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Avid hiker takes post at college
Program overhaul planned at Aurora's School of Business and Leadership

Shawn Giilck
Northern News Services
Published Thursday, July 18, 2013

Trevor Clarke is here to give people the business.

NNSL photo/graphic

Trevor Clarke is the new head of the School of Business and Leadership at Aurora College. He arrived in Inuvik last month and is looking forward to improving student success rates. - Shawn Giilck/NNSL photo

The new head of the School of Business and Leadership at the Aurora College campus in Inuvik has a long background in the sector. He also combines that somewhat stolid background with a sense of adventure and a love for hiking that's taken him all over the world.

"A sense of adventure is a large part of it," Clarke said, pondering what prompted him to relocate from Edmonton to the North. "Things just worked out, and it's an exciting opportunity. I just sort of decided to follow my instincts."

Clarke said he's "done some travelling in the North," so the itch to explore has "always been there.

"I've driven the Alaskan Highway, gone up to Dawson City, hiked in Kluane, visited Yellowknife, hiked in Iqaluit for a couple of weeks and walked in Iceland.

"I've done a fair bit of walking (hiking) with my wife," Clarke added. "I used to run marathons too, and I might get back in to that.

"And I've been in education for a good part of my career. Education is kind of like a disease," he said. "Once you get it, you're never cured."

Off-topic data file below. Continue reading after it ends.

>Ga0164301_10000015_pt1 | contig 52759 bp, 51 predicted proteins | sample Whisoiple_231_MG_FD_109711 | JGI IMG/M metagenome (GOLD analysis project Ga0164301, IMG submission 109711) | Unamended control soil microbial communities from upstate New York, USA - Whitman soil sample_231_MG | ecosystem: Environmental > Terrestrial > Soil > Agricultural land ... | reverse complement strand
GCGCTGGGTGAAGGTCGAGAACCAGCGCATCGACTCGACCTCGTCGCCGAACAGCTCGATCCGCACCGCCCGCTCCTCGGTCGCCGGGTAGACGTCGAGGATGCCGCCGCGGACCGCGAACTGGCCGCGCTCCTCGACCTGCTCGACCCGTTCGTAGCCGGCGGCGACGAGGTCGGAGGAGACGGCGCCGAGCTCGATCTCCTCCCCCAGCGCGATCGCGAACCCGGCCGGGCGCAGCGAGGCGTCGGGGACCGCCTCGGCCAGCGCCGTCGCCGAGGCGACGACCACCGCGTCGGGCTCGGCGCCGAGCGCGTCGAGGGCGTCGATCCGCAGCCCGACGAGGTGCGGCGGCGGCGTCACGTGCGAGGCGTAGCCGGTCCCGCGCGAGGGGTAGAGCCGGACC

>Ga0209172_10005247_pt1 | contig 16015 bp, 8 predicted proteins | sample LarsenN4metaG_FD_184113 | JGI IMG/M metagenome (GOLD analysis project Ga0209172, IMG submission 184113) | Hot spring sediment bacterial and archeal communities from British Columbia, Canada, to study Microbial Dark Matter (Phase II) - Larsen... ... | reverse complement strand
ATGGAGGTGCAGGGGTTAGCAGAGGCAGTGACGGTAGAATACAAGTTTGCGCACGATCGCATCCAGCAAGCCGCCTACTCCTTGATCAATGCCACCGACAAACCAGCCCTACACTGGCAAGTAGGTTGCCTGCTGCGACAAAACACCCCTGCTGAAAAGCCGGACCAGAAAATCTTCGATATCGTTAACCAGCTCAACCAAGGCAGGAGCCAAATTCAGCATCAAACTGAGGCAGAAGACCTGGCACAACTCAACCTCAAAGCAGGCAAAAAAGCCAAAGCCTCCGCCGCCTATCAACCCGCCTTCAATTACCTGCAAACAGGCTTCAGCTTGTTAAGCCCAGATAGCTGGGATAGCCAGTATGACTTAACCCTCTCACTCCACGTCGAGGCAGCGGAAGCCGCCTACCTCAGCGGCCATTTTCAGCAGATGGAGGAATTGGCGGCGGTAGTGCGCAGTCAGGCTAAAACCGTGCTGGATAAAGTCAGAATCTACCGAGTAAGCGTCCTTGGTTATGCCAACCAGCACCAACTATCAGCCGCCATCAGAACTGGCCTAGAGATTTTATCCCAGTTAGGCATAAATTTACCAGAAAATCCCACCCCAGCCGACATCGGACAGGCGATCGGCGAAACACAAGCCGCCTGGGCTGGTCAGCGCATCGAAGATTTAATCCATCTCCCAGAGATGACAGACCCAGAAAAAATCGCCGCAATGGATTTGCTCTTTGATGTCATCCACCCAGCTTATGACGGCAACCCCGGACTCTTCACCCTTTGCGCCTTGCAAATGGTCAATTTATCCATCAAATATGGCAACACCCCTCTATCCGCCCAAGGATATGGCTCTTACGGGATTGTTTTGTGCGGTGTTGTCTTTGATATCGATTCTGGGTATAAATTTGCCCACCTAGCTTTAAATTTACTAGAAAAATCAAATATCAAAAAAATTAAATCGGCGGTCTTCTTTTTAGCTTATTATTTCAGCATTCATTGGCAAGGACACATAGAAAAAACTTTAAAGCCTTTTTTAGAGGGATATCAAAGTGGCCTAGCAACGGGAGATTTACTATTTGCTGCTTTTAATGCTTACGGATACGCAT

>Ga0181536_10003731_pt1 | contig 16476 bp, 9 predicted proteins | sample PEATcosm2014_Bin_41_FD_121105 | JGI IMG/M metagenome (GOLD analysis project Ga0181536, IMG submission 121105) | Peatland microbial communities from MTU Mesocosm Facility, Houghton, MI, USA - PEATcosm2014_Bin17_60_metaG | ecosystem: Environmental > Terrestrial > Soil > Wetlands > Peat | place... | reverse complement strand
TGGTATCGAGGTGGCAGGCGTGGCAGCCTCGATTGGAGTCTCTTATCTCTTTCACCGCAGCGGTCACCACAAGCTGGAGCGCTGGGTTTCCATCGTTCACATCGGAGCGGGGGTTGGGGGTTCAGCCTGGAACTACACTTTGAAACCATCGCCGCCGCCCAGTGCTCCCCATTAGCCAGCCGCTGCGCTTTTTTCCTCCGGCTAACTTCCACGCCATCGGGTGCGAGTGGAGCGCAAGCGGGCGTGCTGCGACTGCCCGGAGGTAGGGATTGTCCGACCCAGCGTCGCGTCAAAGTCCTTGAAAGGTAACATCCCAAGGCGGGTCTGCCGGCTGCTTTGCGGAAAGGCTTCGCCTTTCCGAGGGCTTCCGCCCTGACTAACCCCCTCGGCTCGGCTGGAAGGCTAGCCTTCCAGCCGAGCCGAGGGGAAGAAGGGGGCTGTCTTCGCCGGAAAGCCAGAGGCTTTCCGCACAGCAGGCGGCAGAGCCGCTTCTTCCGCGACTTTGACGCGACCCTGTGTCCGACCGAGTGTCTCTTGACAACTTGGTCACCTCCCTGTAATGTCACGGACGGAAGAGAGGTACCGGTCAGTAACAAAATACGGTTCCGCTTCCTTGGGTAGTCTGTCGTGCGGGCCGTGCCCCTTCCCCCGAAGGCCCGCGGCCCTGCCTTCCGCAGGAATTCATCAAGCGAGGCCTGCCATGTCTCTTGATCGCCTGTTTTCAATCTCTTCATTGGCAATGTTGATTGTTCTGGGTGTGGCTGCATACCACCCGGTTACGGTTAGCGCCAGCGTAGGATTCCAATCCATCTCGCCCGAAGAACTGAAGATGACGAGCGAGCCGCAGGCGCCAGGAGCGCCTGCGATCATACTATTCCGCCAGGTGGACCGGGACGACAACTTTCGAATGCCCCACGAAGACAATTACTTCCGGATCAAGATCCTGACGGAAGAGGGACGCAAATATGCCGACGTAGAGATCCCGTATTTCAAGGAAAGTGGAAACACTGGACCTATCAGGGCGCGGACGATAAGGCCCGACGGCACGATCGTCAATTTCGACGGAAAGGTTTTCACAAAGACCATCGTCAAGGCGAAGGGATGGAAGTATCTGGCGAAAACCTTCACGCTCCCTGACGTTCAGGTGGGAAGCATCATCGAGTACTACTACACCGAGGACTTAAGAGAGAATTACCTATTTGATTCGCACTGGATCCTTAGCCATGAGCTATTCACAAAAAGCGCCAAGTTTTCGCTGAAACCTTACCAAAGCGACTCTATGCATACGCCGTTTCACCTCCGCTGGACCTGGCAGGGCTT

His position is the equivalent of being a dean, he explained, and does not involve any teaching.

He arrived in town at the beginning of June when the Midnight Sun was hitting its peak.

"So far, I'm thinking Inuvik is always in the sunshine," he said with a smile, anticipating the huge change in store for him come winter.

Clarke said the new position has come with a huge learning curve, but he is slowly settling into the new routine.

He said the office administration program is the busiest and most popular offering at the school, along with business management. He has focused in on the B.A. program as having the most need for an overhaul, since enrolment has declined precipitously.

Clarke said he is very familiar with the challenges faced by the Northern education system, which he said are not tremendously different than those of the south.

Graduates of all stripes, he said, are not as well-prepared for post-secondary education as they used to be, and lack the skills they were once expected to have.

Colleges and universities, to compensate, have to make upgrading and testing basic core competencies a priority.

A talent for both language and math skills is at the heart of the skill set needed to succeed, Clarke said, and that is a tough combination to find.

Improving student success rates, he said, is one of his primary jobs.

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